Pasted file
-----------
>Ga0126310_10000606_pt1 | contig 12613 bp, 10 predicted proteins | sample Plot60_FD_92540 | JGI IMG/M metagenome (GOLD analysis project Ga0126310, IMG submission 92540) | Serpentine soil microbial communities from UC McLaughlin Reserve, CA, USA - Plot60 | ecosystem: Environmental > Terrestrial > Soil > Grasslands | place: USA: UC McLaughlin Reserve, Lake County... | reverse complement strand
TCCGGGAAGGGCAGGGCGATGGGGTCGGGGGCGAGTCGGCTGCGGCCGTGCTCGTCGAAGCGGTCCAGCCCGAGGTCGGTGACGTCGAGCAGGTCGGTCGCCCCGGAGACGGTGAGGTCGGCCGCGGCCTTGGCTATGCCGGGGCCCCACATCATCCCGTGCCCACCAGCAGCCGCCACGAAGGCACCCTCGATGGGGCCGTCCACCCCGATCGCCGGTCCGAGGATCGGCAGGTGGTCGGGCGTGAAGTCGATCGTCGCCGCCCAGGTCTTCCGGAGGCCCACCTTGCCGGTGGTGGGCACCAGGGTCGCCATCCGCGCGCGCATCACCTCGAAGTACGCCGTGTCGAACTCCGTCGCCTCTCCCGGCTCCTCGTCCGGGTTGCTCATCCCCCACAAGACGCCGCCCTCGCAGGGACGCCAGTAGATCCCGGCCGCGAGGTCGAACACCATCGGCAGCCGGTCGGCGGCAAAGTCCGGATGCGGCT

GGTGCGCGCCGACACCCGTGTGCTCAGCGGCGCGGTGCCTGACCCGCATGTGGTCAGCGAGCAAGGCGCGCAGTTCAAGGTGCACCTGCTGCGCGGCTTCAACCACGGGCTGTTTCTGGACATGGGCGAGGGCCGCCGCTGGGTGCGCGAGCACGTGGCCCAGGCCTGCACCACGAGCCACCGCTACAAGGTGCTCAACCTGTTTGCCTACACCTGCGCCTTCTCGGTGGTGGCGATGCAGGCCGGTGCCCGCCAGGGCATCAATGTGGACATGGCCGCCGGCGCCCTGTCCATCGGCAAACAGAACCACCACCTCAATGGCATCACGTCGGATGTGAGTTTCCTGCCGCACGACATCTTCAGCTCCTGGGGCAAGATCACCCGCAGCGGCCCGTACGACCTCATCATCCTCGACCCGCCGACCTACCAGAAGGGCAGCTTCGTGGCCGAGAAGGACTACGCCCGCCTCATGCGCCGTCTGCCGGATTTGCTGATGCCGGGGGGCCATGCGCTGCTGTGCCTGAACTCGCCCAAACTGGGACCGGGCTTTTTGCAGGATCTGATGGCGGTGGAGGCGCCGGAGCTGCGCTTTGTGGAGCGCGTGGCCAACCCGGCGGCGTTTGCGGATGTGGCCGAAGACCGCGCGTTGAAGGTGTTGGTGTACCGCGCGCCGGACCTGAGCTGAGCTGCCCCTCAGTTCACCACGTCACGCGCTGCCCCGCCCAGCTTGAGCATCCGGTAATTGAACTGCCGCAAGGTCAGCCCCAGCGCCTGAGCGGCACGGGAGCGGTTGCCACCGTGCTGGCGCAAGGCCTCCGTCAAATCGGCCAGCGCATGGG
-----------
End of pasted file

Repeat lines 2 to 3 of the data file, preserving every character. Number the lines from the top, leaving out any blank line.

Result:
TCCGGGAAGGGCAGGGCGATGGGGTCGGGGGCGAGTCGGCTGCGGCCGTGCTCGTCGAAGCGGTCCAGCCCGAGGTCGGTGACGTCGAGCAGGTCGGTCGCCCCGGAGACGGTGAGGTCGGCCGCGGCCTTGGCTATGCCGGGGCCCCACATCATCCCGTGCCCACCAGCAGCCGCCACGAAGGCACCCTCGATGGGGCCGTCCACCCCGATCGCCGGTCCGAGGATCGGCAGGTGGTCGGGCGTGAAGTCGATCGTCGCCGCCCAGGTCTTCCGGAGGCCCACCTTGCCGGTGGTGGGCACCAGGGTCGCCATCCGCGCGCGCATCACCTCGAAGTACGCCGTGTCGAACTCCGTCGCCTCTCCCGGCTCCTCGTCCGGGTTGCTCATCCCCCACAAGACGCCGCCCTCGCAGGGACGCCAGTAGATCCCGGCCGCGAGGTCGAACACCATCGGCAGCCGGTCGGCGGCAAAGTCCGGATGCGGCT

GGTGCGCGCCGACACCCGTGTGCTCAGCGGCGCGGTGCCTGACCCGCATGTGGTCAGCGAGCAAGGCGCGCAGTTCAAGGTGCACCTGCTGCGCGGCTTCAACCACGGGCTGTTTCTGGACATGGGCGAGGGCCGCCGCTGGGTGCGCGAGCACGTGGCCCAGGCCTGCACCACGAGCCACCGCTACAAGGTGCTCAACCTGTTTGCCTACACCTGCGCCTTCTCGGTGGTGGCGATGCAGGCCGGTGCCCGCCAGGGCATCAATGTGGACATGGCCGCCGGCGCCCTGTCCATCGGCAAACAGAACCACCACCTCAATGGCATCACGTCGGATGTGAGTTTCCTGCCGCACGACATCTTCAGCTCCTGGGGCAAGATCACCCGCAGCGGCCCGTACGACCTCATCATCCTCGACCCGCCGACCTACCAGAAGGGCAGCTTCGTGGCCGAGAAGGACTACGCCCGCCTCATGCGCCGTCTGCCGGATTTGCTGATGCCGGGGGGCCATGCGCTGCTGTGCCTGAACTCGCCCAAACTGGGACCGGGCTTTTTGCAGGATCTGATGGCGGTGGAGGCGCCGGAGCTGCGCTTTGTGGAGCGCGTGGCCAACCCGGCGGCGTTTGCGGATGTGGCCGAAGACCGCGCGTTGAAGGTGTTGGTGTACCGCGCGCCGGACCTGAGCTGAGCTGCCCCTCAGTTCACCACGTCACGCGCTGCCCCGCCCAGCTTGAGCATCCGGTAATTGAACTGCCGCAAGGTCAGCCCCAGCGCCTGAGCGGCACGGGAGCGGTTGCCACCGTGCTGGCGCAAGGCCTCCGTCAAATCGGCCAGCGCATGGG